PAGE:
Dolphins Pro Bowl receiver Brandon Marshall was released from the hospital Saturday after what police said was a domestic-violence incident in which he was stabbed by his wife with a kitchen knife Friday in the Miami area.
Marshall's wife, Michi Nogami-Marshall, 26, was arrested Friday by the Broward County Sheriff's Office on a domestic-violence charge of aggravated battery with a deadly weapon. Nogami-Marshall was released from jail on a $7,500 bond Saturday afternoon.
Marshall underwent emergency surgery Saturday morning, league sources told ESPN NFL Insider Adam Schefter. Marshall was discharged later in the day and "expected to make a full recovery," according to his publicist, Denise White.
According to the police report, Nogami-Marshall told police she stabbed Marshall in self-defense.
Brandon Marshall initially told police he slipped and fell onto a broken glass vase, but according to the report, police found no blood or evidence to substantiate that statement and said both Marshall and his wife provided little information.
Marshall, 27, was taken to Broward General Hospital in Fort Lauderdale by car and underwent surgery late Friday night for a stab wound to the stomach, sources told Schefter.
No vital organs were pierced in the incident, and doctors have told Marshall that he will be OK in two to three weeks, sources said.
"This is a very difficult time for Brandon and family, thankfully he will make a full recovery," Marshall's agents, Kennard McGuire and Harvey Steinberg, said in a statement. "We simply ask that his privacy is respected."
Dolphins officials say they were told by the league their team doctor is allowed to see Marshall and consult with Marshall's other doctors, despite the NFL lockout.
The Dolphins issued a statement saying: "We are aware of the report, and our thoughts are with Brandon at this time. We will look into the matter, but because we are not allowed to have any contact with any of our players we will refrain from making any further comment."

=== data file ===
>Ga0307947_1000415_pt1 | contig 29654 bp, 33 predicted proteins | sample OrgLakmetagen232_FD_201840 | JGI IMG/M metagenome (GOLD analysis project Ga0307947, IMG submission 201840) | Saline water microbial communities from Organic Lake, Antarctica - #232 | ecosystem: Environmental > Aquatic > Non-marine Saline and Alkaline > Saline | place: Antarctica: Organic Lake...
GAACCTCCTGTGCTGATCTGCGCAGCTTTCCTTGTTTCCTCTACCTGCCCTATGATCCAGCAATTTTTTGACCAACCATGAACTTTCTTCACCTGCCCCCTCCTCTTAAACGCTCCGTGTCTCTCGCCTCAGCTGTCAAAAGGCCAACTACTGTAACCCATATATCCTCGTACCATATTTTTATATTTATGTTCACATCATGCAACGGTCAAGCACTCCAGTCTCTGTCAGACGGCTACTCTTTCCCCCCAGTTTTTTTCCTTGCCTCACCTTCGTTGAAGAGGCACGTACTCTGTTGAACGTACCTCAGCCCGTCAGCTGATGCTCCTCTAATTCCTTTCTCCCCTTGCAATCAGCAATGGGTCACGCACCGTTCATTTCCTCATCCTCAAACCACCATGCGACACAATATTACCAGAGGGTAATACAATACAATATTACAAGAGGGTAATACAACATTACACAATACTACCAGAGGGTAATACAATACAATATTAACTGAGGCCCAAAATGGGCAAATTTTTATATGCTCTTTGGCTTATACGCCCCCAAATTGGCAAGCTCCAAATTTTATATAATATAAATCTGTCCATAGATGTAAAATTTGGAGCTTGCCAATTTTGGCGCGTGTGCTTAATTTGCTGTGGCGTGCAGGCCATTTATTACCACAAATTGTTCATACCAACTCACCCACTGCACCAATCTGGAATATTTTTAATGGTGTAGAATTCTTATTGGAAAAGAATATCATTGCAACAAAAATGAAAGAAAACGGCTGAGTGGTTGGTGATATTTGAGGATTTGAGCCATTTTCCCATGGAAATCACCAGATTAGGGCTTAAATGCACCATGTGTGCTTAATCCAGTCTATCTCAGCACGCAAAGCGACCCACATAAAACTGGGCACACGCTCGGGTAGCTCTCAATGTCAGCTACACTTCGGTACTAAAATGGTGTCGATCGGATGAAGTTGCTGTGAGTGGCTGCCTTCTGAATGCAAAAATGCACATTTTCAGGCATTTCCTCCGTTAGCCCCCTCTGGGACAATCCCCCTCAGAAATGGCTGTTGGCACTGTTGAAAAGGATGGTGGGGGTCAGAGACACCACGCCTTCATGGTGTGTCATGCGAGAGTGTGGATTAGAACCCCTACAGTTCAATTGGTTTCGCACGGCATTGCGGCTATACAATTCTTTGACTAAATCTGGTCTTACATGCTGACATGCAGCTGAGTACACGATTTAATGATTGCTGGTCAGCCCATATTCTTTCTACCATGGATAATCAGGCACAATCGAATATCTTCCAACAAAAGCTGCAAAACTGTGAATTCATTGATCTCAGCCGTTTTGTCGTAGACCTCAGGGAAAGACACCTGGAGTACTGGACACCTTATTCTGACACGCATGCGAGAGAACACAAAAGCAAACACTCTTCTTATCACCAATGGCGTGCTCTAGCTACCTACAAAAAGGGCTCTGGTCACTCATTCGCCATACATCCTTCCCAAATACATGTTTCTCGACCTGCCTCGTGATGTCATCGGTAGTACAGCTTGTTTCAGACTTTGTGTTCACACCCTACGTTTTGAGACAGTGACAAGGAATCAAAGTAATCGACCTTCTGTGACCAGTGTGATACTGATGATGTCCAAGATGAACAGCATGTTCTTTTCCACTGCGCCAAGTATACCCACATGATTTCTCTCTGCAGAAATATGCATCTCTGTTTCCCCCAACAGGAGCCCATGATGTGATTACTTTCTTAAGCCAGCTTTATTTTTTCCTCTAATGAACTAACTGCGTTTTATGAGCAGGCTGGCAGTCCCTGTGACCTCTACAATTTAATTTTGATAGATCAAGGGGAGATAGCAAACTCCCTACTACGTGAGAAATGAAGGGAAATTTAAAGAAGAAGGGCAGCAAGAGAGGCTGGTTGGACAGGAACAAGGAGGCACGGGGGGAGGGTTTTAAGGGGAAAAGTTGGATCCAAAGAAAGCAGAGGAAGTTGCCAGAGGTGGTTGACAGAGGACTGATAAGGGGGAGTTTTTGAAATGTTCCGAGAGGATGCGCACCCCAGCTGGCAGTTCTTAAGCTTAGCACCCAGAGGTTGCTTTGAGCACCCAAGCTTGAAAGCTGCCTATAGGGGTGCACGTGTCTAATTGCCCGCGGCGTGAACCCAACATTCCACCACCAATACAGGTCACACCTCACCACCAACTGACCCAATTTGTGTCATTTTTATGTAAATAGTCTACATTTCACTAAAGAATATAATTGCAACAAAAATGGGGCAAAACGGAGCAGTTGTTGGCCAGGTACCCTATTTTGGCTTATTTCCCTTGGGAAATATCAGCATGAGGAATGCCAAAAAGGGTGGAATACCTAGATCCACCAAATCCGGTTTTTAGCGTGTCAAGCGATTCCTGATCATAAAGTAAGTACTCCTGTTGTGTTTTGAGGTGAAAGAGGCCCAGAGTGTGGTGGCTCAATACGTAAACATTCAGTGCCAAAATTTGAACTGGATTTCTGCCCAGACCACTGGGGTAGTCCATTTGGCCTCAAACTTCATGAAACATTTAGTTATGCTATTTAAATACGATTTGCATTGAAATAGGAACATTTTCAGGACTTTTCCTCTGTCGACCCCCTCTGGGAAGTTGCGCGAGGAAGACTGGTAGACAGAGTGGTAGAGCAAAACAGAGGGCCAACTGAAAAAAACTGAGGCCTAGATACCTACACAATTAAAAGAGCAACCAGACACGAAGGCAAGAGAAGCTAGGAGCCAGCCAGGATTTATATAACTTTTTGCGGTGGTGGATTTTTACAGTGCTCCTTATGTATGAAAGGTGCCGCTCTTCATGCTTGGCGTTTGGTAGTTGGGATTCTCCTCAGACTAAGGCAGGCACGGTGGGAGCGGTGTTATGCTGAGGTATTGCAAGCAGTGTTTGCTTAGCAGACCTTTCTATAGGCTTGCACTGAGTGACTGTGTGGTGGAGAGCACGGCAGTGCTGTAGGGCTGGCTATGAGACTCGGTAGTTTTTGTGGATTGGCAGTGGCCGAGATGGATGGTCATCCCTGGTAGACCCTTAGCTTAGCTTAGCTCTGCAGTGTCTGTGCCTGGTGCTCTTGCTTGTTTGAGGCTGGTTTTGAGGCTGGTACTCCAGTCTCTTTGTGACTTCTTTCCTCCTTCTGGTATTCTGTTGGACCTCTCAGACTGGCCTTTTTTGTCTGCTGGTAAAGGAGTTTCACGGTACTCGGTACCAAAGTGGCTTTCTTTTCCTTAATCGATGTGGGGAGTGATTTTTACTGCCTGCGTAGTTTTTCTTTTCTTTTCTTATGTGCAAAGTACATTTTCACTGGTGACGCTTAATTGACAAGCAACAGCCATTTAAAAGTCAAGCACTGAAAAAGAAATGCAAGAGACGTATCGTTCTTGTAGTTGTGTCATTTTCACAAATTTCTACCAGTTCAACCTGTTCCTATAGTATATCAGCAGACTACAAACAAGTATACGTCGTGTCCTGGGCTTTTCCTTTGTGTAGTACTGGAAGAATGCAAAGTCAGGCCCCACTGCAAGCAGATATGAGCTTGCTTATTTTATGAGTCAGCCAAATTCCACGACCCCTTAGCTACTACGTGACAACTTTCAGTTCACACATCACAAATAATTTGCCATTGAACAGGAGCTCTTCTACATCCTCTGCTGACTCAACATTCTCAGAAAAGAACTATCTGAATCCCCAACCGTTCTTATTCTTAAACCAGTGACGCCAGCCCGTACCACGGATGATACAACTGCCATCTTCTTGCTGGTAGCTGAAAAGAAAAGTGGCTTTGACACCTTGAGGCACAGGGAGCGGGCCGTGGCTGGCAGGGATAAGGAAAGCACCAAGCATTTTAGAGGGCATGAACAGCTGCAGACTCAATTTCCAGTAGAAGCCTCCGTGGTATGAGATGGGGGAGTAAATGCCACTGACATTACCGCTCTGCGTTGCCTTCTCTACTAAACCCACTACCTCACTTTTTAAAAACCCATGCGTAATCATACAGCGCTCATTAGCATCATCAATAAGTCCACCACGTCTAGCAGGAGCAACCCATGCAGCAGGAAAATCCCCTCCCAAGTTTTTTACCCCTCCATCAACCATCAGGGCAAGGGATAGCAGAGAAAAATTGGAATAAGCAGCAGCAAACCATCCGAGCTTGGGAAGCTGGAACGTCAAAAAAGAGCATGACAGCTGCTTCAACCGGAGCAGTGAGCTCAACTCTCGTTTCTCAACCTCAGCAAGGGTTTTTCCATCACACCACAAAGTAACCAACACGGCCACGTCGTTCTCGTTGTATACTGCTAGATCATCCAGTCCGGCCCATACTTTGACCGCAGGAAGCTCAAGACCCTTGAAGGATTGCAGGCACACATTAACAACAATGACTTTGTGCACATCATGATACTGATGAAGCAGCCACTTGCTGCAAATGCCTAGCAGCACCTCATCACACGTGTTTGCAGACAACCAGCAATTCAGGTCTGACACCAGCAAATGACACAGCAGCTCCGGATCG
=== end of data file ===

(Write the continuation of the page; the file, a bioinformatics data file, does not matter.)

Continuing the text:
Marshall became engaged to Nogami-Marshall while in Hawaii for the 2009 Pro Bowl.
Weeks after the engagement, according to police, the couple was seen hitting and kicking each other outside Marshall's Atlanta condominium.
Charges of disorderly conduct against Marshall and Nogami-Marshall were dismissed the same day when both refused to testify.
They met while both were students at Central Florida. They live in Southwest Ranches, which is near the Dolphins' complex in Davie.
On Friday, emergency services were called via 911 after Marshall was stabbed but were turned away when the dispatcher offered a ride to the hospital. Instead, Marshall was taken to the hospital in a car.
According to Broward County Sheriff's public information officer Veda Coleman-Wright, Nogami-Marshall was arrested at the couple's home. Nogami-Marshall did not drive Marshall to the hospital, according to police, but it was not clear who did or who called 911.
Coleman-Wright said no news conferences or further updates are scheduled for Saturday.
The NFL and the NFL Players' Association said through their respective spokesmen that they couldn't confirm any details of the situation.
"Sorry. Don't have any info on it," NFL executive Greg Aiello said in an email to ESPN.
Marshall, acquired from the Broncos last April to become Miami's biggest offensive threat, led the Dolphins in receiving yards in 2010 with 1,014 despite missing two games with a hamstring injury.
Marshall signed a four-year deal worth $47.5 million, with $24 million guaranteed, when he joined the Dolphins.
But the offseason headlines didn't stop at his trade and big contract for Marshall last year.
With the NFL's lockout looming even then, Marshall said in August he would attempt to play in the NBA if games were canceled.
"Not pursuing -- I'm going to be on an NBA team," Marshall said. "Seriously."
A fourth-round draft pick by Denver out of Central Florida in 2006, Marshall was named to the Pro Bowl with the Broncos in 2008 and 2009.
But his top-flight performance was often overshadowed by turbulence in Denver.
Marshall was suspended by the team for the entire 2009 preseason after a series of behaviors detrimental to the team. The final straw came when a Denver television station filmed Marshall walking when his teammates were running, punting a football in protest and swatting away balls during a training-camp passing drill.
Marshall was also one of the instigators of the fight that led to teammate Darrent Williams' shooting death on New Year's Eve in 2006.
And Marshall's history of arrests includes disorderly conduct, drunken driving, and a number of incidents of alleged domestic violence.
Information from The Associated Press was used in this report.